B. Evidence of Osario-Serna's Previous Cocaine Transactions
Akiva testified to his previous cocaine transactions with Osario-Serna, which the defendant challenges as inadmissible evidence of uncharged prior similar acts. Akiva testified that to help pay off a debt to his dealer in Miami, he had twice agreed to deliver packages of cocaine received from Osario-Serna and was to receive an additional credit for delivering the cocaine received on March 10. Akiva also described one of the prior drug deals where both he and Osario-Serna were present. Osario-Serna claims that this evidence was impermissibly elicited for the purpose of showing his propensity to commit such crimes, in violation of Fed.R.Evid. 404(b), and, further, that its probative value was outweighed by the danger of unfair prejudice in violation of Rule 403. We reject both claims.
Rule 404(b) allows evidence of other crimes, wrongs, or acts to be admitted for purposes other than showing a propensity to act in a certain manner, such as "proof of motive, opportunity, intent, preparation, plan, knowledge, identity, or absence of mistake or accident." Under the "inclusionary" approach to the rule followed by this circuit, such evidence "is admissible for any purpose other than to show a defendant's criminal propensity." United States v. Harris, 733 F.2d 994, 1006 (2d Cir. 1984).
Here, the prior act evidence was admissible "to inform the jury of the background of the conspiracy charged," id., "to complete the story of the crimes charged," United States v. Brennan, 798 F.2d 581, 589 (2d Cir. 1986), cert. denied, ___ U.S. ___, 109 S.Ct. 1750, 104 L.Ed.2d 187 (1989), and to "help explain to the jury how the illegal relationship between [participants in the crime] developed," id. at 590. The pre-existing drug-trafficking relationship between Akiva and Osario-Serna furthered the jury's understanding of how the instant transaction came about and their role in it. This evidence, which represented only a tiny fraction of the testimony heard by the jury, and did not involve conduct any more sensational or disturbing than the crimes with which Osario-Serna was charged, see United States v. Siegel, 717 F.2d 9, 16-17 (2d Cir. 1983), did not unfairly prejudice Osario-Serna so as to warrant exclusion under Rule 403.
C. Guzman's Testimony Regarding Items in the Apartment
Osario-Serna also objects to Agent Guzman's expert testimony regarding the drug-related nature of the shoe boxes, ledger book, revolver, and other items seized from the defendant's apartment. He claims that Guzman was not qualified as an expert, and that his testimony constituted improper other act evidence under Fed.R.Evid. 404(b). Both grounds are without merit.
Agent Guzman was properly allowed to testify as a fully qualified expert on narcotics trafficking. As a DEA Intelligence Research Specialist assigned to the New York area, his job included acquiring information about narcotics operations. As a veteran New York City Police detective, he spent sixteen years assigned to the Drug Enforcement Task Force. During his career he participated in thousands of narcotics investigations, frequently undercover, and testified as an expert in hundreds of cases. Agent Guzman was qualified to testify regarding the narcotics-related nature of the items found in Osario-Serna's apartment, as well as drug trafficking techniques generally, both proper subjects for expert testimony. See United States v. Diaz, 878 F.2d 608, 616-18 (2d Cir.), cert. denied, ___ U.S. ___, 110 S.Ct. 543, 107 L.Ed.2d 540 (1989).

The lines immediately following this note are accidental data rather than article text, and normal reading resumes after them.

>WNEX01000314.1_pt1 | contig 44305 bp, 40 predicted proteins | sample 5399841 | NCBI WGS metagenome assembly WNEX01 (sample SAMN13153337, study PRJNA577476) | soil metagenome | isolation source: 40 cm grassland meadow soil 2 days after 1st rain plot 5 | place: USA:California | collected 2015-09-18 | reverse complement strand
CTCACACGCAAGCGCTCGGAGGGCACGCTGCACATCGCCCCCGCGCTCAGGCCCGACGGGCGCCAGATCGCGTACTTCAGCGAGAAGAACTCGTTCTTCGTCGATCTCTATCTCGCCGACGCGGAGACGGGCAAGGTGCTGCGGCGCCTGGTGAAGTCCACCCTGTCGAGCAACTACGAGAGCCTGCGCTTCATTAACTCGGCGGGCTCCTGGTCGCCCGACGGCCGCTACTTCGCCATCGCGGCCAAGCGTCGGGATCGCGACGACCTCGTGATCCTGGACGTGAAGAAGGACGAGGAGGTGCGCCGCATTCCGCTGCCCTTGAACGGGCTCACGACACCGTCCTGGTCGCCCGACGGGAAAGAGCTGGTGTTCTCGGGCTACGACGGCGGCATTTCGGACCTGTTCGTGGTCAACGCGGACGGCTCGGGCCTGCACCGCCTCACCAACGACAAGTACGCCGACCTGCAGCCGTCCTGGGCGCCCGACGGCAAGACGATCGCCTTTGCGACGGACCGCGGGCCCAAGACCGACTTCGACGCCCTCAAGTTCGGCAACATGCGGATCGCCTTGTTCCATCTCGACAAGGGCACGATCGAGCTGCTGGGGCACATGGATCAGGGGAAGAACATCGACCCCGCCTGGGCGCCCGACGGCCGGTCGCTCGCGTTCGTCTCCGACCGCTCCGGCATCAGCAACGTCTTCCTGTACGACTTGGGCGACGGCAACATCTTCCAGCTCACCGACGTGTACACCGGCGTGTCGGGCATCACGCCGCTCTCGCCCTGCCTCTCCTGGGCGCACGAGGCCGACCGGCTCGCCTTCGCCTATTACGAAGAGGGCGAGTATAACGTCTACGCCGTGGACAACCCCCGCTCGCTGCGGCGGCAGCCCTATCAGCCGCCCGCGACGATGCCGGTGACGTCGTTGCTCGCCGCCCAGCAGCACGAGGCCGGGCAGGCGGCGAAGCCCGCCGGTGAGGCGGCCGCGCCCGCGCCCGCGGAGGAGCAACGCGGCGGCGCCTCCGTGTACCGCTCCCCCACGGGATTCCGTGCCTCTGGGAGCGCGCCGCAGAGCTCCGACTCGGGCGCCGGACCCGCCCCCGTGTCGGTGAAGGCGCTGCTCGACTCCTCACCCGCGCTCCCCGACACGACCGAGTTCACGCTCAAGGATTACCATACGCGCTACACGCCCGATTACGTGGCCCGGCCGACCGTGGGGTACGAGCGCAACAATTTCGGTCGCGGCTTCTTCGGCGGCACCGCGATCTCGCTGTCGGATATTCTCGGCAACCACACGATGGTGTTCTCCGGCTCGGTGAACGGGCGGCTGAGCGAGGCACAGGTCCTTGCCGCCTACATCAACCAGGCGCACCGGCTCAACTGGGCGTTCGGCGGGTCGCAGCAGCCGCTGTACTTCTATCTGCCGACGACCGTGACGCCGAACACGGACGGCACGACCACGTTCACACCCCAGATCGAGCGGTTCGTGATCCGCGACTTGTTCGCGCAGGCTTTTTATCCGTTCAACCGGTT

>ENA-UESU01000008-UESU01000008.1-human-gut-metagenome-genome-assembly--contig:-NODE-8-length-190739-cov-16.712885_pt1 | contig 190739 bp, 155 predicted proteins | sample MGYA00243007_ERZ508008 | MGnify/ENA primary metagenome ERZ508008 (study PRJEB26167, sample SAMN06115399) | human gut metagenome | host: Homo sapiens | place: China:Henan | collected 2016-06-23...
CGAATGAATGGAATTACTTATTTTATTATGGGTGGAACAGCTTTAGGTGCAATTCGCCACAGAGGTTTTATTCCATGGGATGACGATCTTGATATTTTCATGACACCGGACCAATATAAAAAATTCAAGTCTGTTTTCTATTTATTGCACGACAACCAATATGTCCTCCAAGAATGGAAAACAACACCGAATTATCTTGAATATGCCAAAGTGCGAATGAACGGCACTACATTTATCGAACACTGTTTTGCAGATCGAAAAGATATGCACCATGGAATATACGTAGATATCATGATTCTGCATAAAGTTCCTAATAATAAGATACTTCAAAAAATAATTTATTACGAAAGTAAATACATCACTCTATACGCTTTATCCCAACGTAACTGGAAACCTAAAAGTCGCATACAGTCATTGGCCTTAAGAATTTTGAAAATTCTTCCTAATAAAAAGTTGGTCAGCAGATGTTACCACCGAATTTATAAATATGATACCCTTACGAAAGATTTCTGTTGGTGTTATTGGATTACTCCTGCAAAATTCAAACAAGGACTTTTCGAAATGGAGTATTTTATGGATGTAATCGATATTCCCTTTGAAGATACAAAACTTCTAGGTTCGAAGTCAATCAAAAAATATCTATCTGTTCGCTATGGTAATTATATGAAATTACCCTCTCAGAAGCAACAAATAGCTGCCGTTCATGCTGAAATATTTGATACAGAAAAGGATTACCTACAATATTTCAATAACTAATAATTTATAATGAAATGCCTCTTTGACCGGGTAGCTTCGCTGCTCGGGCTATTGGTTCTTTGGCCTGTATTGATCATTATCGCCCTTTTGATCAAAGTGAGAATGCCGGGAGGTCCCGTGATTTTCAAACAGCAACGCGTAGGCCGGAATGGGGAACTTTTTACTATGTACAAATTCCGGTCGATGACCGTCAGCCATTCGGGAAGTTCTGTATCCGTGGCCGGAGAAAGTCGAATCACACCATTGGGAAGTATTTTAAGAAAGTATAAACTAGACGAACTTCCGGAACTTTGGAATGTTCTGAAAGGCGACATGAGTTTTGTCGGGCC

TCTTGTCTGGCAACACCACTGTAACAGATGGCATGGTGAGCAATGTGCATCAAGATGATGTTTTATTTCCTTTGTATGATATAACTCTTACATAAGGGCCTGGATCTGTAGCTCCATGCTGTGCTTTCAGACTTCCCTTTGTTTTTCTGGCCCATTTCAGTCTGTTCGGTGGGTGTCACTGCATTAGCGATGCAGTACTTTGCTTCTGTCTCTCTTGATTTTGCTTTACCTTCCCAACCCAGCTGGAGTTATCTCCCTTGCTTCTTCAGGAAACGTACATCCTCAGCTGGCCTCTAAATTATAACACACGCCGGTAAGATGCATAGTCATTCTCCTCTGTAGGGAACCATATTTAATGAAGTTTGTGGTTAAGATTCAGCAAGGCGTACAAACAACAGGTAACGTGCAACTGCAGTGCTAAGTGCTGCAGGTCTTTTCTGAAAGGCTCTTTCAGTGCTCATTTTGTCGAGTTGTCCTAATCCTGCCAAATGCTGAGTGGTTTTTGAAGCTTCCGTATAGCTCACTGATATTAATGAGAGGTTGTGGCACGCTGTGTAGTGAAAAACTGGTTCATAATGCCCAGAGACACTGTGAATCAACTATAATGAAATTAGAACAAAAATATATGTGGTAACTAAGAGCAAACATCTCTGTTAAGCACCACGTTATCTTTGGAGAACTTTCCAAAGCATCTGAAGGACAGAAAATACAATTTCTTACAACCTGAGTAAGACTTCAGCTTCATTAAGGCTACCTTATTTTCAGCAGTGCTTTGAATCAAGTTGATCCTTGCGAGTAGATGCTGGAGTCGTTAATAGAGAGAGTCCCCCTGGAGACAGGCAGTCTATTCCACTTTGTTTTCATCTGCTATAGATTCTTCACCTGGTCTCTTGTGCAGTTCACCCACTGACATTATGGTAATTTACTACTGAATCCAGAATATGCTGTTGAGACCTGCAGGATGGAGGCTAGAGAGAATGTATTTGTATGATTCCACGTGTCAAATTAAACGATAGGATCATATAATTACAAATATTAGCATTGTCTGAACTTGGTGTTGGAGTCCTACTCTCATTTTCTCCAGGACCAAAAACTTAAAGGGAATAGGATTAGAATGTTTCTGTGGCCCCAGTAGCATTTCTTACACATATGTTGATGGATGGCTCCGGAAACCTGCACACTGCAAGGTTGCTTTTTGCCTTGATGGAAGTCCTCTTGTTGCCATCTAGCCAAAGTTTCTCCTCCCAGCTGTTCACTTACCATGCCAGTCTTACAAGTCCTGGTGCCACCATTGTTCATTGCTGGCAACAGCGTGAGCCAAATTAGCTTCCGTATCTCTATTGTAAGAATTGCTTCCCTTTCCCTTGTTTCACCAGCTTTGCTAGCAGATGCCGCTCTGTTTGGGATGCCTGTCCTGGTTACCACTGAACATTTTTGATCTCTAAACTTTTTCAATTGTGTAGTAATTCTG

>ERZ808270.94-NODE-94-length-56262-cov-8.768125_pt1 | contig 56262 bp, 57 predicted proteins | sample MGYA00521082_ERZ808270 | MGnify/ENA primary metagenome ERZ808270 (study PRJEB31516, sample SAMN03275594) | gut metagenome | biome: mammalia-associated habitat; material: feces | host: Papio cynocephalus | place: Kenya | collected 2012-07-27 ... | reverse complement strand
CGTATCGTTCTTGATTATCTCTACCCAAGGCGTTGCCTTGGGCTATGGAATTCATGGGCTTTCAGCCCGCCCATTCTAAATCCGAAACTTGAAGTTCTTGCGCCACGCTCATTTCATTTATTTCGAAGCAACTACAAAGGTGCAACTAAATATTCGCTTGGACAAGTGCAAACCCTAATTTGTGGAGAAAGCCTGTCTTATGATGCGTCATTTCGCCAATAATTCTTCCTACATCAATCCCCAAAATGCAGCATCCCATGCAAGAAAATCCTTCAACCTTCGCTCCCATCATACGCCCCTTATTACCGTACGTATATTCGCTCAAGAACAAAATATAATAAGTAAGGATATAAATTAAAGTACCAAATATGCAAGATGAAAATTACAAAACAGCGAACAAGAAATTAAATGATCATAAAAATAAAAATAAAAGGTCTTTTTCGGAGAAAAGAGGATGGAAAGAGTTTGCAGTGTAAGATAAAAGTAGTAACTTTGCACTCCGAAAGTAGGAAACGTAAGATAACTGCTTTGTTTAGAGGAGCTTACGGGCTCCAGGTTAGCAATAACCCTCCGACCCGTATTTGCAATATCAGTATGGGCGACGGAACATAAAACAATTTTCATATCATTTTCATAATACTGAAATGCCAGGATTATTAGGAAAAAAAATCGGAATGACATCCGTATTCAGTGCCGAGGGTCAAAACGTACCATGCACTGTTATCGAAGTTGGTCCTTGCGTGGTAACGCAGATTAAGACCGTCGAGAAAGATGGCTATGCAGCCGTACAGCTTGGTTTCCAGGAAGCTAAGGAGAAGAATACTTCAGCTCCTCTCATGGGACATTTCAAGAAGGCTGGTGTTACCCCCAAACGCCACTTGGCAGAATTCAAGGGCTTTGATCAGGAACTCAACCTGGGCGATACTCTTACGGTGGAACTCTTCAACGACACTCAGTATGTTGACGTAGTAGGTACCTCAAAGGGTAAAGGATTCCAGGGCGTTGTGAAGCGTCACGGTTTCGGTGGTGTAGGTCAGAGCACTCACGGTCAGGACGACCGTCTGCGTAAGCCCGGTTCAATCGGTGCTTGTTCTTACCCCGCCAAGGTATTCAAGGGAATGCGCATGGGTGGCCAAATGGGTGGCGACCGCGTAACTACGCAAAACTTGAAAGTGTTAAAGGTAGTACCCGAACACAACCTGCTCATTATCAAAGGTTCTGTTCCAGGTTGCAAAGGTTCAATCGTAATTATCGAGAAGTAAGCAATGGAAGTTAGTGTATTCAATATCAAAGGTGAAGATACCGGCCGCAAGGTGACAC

Agent Guzman's testimony about the items seized from Osario-Serna's apartment was also proper under Fed.R.Evid. 404(b) as relevant to issues in this case. Even though the narcotics records and other paraphernalia found in Osario-Serna's apartment might have related to other uncharged offenses, and may not have been specifically used for the March 10 transaction, the jury could infer by their presence that they were tools of the trade in current use. Evidence of their possession at a closely related time is relevant to the charged conspiracy and not a mere showing of bad character, even if it relates to transactions outside the scope of the indictment. See United States v. Carson, 702 F.2d 351, 368 (2d Cir.), cert. denied, 462 U.S. 1108, 103 S.Ct. 2456, 2457, 77 L.Ed.2d 1335 (1983). The evidence is also probative of Osario-Serna's intent and state of mind to engage in the narcotics trafficking that was charged. See United States v. Bermudez, 526 F.2d 89, 96 (2d Cir. 1975), cert. denied, 425 U.S. 970, 96 S.Ct. 2166, 48 L.Ed.2d 793 (1976).
The rest of Osario-Serna's objections to the items found in the apartment are easily rejected. The government's alleged failure to show that Osario-Serna was in exclusive possession of the apartment is immaterial. It was not disputed that he lived there. Further, he consented to the search and has never subsequently objected to it. His argument that the existence of drug-related items in the apartment did not tend to prove his use or control of them goes to the weight of the evidence, not its admissibility. Finally, the probative value of such evidence was not outweighed by a danger of unfair prejudice.
D. Restrictions on Garcia's Expert Testimony